Let’s Rethink This (LRT) is known for its ability to catch people’s attention. Founder Jerry Ashton had these credentials safely in hand by the time he retired from the day-to-day work involved in co-founding the national charity RIP Medical Debt (RIP) with the intention to perform similar feats for organizations poised to bring about profound social and economic change – but not having a platform from which to attract all-important public notice.
As Jerry can attest to from personal experience in his struggles to raise awareness (and funds) for his charity, “If they don’t know about you, they can’t do anything about you.” Based on RIP’s success to date – abolishing over $8 billion in medical debt for over 5.5 million Americans – he and his team at RIP solved that problem, and then some.
Jerry and the team of co-creators he gathered together at LRT set about to use his hard-earned tools to remedy similar problems for industry “Solution Providers” who had the goods – but not the audience. LRT, through its Searchlight/Spotlight/Ignite process steps in to fill that void. Here’s what LRT had to do to develop that magic since its founding in early 2021.
Step One – print/online journalism
LRT’s first step was to install Our Newspaper at our website to ensure that worthwhile articles about our partners and members would always find a home. That done, and as a former Navy Journalist (JO2), Jerry’s next step was to approach Russell Midori, co-founder of the 700-member Military Veterans in Journalism (MVJ) organization to partner with us to ensure our members and advocates would have access to seasoned reporters.
Step Two – Video interviews and podcasts
Cary Harrison brought the goods and his credentials to his task of experimenting with doing one-off videos and podcasts. It was fledgling, but brought us to where we are in our ability to produce an entire one-hour program on public radio.
Step Three – graphic novel/cartoon capabilities
Cary introduced RIP to veteran artist Victor Guiza which brought about another novel fit – cartoons and colorful strips that do a better and more compelling job of explaining a complex story than any news article. Using a Harlem entrepreneur and a woman physician patient advocate as proof-of-concept, his renderings drew rave reviews and proved that his subjects could attract new audiences. Check that need off as filled.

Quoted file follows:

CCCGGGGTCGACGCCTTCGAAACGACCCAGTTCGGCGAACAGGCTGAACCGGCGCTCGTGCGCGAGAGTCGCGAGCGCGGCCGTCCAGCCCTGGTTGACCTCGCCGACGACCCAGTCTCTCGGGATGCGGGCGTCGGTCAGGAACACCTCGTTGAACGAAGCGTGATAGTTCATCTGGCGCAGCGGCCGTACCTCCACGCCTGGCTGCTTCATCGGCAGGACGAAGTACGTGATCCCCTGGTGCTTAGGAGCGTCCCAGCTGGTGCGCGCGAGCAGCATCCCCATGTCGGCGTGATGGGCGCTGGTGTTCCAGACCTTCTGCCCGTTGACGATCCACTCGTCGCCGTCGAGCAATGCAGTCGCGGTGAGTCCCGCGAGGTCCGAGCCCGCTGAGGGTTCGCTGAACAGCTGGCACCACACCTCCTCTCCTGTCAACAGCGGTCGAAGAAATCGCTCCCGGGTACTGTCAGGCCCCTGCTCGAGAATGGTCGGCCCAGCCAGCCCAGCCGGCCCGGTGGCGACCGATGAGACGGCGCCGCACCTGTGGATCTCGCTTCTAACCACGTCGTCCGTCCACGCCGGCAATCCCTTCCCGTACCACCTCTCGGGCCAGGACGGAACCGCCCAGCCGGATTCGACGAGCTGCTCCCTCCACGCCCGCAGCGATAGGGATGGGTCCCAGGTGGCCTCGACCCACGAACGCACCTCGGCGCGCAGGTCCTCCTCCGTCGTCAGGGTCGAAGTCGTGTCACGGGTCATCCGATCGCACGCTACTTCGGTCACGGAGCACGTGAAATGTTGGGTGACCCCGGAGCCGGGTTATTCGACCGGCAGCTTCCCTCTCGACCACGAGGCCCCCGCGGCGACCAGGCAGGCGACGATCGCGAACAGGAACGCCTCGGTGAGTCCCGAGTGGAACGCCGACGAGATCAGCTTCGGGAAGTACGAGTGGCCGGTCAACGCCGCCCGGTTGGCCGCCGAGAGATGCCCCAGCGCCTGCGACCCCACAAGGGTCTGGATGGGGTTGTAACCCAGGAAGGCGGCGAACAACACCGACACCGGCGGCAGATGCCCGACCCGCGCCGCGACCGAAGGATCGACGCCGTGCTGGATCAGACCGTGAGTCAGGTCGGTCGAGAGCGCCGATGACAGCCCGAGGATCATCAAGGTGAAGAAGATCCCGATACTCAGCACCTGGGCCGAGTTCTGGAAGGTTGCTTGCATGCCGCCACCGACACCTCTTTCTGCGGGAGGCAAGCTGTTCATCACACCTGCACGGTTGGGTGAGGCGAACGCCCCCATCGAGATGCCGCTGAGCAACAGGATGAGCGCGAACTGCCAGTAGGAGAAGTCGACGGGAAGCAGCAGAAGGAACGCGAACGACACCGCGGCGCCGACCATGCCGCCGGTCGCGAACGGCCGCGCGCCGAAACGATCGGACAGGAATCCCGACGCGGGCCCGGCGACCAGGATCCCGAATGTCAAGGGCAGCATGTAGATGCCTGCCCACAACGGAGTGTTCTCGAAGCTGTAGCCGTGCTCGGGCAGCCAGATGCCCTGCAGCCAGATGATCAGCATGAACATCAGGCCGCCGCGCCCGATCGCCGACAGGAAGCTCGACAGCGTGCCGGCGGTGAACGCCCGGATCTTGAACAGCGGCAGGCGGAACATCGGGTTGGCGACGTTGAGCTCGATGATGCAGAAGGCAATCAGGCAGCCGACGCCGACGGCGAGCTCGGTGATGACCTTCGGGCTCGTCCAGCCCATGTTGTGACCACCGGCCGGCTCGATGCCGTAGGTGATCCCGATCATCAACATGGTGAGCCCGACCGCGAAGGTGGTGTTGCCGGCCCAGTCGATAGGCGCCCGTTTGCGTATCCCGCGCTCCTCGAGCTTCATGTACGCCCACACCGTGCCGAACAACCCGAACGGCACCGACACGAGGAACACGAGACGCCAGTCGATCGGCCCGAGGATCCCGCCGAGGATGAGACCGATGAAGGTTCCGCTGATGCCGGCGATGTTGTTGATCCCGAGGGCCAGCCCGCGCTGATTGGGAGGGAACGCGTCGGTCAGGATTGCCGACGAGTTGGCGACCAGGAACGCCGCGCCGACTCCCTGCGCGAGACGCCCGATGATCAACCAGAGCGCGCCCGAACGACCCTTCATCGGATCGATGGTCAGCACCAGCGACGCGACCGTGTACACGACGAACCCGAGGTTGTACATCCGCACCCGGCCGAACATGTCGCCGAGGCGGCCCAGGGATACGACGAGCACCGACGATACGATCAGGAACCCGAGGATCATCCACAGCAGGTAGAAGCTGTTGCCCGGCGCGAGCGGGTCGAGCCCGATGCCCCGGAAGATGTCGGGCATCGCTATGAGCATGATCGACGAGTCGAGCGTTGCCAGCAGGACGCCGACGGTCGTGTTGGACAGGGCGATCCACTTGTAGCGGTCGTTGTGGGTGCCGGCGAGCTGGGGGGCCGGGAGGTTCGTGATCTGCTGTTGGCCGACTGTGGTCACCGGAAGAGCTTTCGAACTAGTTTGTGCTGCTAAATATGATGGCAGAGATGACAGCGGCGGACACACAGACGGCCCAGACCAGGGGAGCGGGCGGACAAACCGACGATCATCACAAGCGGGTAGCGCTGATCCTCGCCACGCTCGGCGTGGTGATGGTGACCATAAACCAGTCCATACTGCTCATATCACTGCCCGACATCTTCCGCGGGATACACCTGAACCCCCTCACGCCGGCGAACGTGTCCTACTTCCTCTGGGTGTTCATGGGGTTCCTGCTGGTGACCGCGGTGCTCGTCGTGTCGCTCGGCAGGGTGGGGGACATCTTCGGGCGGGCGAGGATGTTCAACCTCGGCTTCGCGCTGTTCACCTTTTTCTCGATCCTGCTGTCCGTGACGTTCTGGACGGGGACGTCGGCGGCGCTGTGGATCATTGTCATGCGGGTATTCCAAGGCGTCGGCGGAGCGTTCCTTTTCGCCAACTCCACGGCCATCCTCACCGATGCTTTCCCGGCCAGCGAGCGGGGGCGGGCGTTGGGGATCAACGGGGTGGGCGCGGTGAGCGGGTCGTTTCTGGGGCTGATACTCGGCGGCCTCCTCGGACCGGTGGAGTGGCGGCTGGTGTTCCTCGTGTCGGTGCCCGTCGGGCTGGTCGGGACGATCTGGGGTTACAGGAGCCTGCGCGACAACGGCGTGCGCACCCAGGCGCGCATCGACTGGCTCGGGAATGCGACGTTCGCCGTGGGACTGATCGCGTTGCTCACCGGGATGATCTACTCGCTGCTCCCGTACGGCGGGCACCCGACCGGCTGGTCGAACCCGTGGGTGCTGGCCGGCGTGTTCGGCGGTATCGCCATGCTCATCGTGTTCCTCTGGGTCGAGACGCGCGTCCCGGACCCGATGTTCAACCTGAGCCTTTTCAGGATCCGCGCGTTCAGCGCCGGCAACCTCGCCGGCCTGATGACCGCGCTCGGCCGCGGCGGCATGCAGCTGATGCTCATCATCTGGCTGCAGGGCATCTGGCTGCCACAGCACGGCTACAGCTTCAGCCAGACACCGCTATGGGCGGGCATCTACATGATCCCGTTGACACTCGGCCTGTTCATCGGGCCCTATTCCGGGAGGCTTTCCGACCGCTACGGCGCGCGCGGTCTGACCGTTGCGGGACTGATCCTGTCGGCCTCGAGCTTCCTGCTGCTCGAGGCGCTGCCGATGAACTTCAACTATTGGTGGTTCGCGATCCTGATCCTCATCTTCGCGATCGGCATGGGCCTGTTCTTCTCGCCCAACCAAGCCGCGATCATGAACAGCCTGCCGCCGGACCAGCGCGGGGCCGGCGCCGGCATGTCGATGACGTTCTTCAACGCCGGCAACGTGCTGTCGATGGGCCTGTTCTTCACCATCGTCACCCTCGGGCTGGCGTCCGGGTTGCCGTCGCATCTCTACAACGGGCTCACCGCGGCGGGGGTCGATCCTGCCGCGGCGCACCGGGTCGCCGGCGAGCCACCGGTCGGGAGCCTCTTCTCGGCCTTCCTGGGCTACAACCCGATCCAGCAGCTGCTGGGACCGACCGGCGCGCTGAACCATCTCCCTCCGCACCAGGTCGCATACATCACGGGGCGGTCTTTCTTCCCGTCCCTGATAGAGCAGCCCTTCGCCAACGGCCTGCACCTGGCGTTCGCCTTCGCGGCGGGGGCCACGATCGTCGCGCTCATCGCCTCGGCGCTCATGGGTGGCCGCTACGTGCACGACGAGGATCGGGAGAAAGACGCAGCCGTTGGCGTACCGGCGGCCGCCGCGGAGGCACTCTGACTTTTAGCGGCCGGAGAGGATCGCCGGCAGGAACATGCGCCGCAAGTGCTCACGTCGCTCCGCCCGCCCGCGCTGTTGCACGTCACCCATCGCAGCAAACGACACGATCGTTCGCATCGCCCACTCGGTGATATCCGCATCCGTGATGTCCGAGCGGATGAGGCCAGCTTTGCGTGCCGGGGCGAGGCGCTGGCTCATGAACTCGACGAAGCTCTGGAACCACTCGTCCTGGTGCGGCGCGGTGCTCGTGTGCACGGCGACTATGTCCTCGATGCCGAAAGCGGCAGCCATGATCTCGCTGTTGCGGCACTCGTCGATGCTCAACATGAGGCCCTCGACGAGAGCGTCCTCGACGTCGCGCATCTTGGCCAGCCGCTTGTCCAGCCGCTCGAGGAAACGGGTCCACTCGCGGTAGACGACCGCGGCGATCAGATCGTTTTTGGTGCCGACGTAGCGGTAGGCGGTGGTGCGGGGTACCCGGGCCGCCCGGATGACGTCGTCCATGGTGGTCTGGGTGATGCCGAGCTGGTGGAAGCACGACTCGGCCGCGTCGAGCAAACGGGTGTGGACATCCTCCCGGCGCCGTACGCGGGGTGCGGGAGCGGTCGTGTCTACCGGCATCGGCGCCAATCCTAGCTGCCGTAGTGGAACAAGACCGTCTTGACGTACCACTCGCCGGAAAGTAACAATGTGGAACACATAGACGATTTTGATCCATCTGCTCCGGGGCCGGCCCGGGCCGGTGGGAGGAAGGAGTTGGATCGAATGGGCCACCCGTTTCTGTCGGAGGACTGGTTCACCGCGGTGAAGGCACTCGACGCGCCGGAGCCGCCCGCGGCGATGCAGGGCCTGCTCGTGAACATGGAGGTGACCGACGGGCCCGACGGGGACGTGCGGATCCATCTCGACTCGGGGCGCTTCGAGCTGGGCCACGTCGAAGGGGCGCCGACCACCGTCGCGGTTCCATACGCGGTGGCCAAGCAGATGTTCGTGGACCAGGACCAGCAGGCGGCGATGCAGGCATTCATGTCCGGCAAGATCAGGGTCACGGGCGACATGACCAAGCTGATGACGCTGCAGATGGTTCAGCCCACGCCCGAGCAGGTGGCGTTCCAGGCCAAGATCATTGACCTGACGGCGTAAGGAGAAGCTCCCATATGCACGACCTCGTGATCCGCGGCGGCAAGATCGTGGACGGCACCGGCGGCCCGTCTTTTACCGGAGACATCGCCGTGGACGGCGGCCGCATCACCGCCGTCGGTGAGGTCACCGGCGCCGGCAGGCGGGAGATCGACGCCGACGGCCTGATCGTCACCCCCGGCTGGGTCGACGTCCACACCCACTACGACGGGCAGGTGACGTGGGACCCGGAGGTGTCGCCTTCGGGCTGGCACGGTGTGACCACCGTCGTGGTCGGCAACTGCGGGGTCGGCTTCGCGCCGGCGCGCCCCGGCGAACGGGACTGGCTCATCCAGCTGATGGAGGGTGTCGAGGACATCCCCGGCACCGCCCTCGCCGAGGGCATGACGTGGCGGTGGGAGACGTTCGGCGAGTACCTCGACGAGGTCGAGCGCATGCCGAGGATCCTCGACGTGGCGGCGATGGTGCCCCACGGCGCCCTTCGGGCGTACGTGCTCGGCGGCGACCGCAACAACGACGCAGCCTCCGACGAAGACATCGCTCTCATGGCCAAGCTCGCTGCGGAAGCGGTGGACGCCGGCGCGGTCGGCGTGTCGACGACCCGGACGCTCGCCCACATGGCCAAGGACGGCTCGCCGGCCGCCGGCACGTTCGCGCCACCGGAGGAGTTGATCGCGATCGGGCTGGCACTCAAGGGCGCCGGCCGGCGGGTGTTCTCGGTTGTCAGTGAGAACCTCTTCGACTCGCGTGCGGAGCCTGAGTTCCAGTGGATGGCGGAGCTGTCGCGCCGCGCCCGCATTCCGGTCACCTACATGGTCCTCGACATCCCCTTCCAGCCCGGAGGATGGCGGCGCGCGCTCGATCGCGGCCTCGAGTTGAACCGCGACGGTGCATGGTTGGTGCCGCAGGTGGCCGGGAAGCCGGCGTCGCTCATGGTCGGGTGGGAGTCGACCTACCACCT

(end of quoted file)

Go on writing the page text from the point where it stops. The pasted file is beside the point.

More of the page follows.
Step Four – branding and marketing
Phaedra Poliquin was among the earliest additions to the LRT staff of co-creators, and a find she was. Even while launching LRT, she filled the role of CMO for the Anmol Network and was instrumental in helping raise $1M in investment for them.
Step Five – technology infrastructure and mentoring capability
That would be me, Joel Stevens – the earliest to join the LRT team to make sure that the organization had well-structured and eye-catching websites that its partners could depend on as well as serve as referent examples of our abilities in branding, marketing and community-creating.
Step Six – an evolutionary leap – Rethinking Heroes
For the first time we are aware of, a drive-time public radio hour is devoted to veteran issues and the Solution Providers dedicated to reducing veteran suicide, abolishing their medical debt and in so many other ways making their lives easier. Cary Harrison hosts Rethinking Heroes (RH) on famed LA public radio KPFK 90.7 FM every Friday morning from 9-10 a.m PST/noon EST.
With the help and encouragement of KPFK, we have used the month of February to test the concept and are getting rave reviews – and an uptick in donations to the station. No need anymore to be silent about this important work.
Want to listen to it in streaming audio at those times? Simply click this link. What makes it so special? No woe-is-me and platitudes and stereotypes. These are real veterans and their advocates telling stories and providing solutions you will never hear on MSM.
The other thing that sets RH apart? At the end of every month, with just a bit of assistance from our listeners and co-producers, we will officially abolish $1 million in medical debt across the USA on behalf of our veterans. Having served, and still serving.